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When your dog has a tumour: Surgical removal options

The scary nature of tumours is not only limited to humans. Your furry companion may also develop tumours on many different parts of the body. Tumours arise due to environmental conditions, dietary options, and any hereditary conditions that your dog may have obtained from its lineage.

If you find out that your dog has a tumour, the best approach is to have it surgically removed. There is always the risk that the tumour might be cancerous (malignant) and it may spread in your dog's body if left untreated. If caught early, surgical removal is effective and results in few side effects to your dog.

Factors that will determine the success of surgery

The surgical removal of tumours in dogs needs to be carefully planned. If the tumour is only partially removed, it may regrow and affect your furry companion's health. A benign (non-cancerous) tumour can still affect your dog if it grows to a large size. Indeed, large tumours take up space for blood vessels and other internal organs. If the growth is cancerous, resultant health effects will depend on the type of cancer that your dog has.

The success of a surgical removal procedure will depend on how early the tumour was detected, how accessible it is for the vet, and which technique will be used to extract it. Your vet will begin by taking a sample of the tumour to determine the nature of the affected cells. If the tumour is accessible and a clear area around the growth can be extracted (without affecting other neighbouring cells), the surgical procedure is likely to be highly successful.

The surgical removal process

The process of removing a tumour in your dog will begin by your vet testing the tumorous cells. A sample will be taken (via a needle) to check for cancerous cells. If the tumour is malignant, the vet will also determine how much it has spread to other parts of the body.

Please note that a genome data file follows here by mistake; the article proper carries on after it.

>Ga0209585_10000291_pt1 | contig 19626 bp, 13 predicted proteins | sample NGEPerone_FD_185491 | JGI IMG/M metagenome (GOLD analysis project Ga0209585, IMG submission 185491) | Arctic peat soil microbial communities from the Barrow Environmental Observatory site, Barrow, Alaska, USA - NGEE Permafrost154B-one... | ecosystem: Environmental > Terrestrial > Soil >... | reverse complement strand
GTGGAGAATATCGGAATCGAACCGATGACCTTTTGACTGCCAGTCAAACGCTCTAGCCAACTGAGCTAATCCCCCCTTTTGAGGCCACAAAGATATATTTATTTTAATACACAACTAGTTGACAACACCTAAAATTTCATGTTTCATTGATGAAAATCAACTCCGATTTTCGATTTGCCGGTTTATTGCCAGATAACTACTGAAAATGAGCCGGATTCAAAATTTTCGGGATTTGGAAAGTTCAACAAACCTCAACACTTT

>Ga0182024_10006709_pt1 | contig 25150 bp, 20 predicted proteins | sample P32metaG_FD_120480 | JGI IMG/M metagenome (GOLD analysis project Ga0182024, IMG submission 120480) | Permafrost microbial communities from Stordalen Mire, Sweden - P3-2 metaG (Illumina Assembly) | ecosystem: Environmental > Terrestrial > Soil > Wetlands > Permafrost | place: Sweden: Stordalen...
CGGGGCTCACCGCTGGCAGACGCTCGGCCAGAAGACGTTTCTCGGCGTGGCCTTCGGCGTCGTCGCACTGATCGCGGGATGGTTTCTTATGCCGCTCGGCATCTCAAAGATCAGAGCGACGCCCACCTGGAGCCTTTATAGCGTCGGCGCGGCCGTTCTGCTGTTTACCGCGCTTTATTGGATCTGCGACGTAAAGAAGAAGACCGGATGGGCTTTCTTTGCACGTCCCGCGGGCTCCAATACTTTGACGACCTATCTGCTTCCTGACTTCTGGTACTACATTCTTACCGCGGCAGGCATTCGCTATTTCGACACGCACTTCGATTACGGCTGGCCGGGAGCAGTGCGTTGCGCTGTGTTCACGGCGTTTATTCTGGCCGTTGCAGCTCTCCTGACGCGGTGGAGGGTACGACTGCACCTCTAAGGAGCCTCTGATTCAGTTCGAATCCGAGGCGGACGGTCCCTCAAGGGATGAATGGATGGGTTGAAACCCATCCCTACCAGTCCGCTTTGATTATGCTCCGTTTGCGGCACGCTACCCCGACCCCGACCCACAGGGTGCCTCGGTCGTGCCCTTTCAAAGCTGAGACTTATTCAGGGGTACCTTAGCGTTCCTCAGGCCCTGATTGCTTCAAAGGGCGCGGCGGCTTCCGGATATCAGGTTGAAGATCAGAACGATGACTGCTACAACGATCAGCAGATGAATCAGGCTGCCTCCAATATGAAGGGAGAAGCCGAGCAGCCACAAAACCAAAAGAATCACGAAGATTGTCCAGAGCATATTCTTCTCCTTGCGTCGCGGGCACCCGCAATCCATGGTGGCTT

Next, your dog will be assessed for its overall health (via blood tests, pain relief medications, and IV fluids). The vet will deliver an anaesthetic to enable your dog to relax during the procedure. During the surgical procedure, an incision will first be made to access the tumour, after which the growth will be carefully removed along with nearby tissues around the growth area.

Most dogs are able to fully recover from surgery in about two weeks after removal of the tumour. As long as your dog doesn't lick the wounded site or rupture its stitches, the recovery success rate will be high. For more information on vet surgery, contact your local animal clinic today.

About Me

When I was a little girl, all I wanted was a horse. It was not a viable option for my childhood, but I was in a position to say yes when my own child began begging for a pony. I know nothing about horse care, so after spending a lot of time researching this subject, I decided to start this blog for other parents who are thrown into the new world of horse ownership. From feeding to vet care, saddlery to choosing the right helmet, this blog covers all topics relating to owning and riding a horse. These tips will help you make informed decisions about the new family pet in your child's life.

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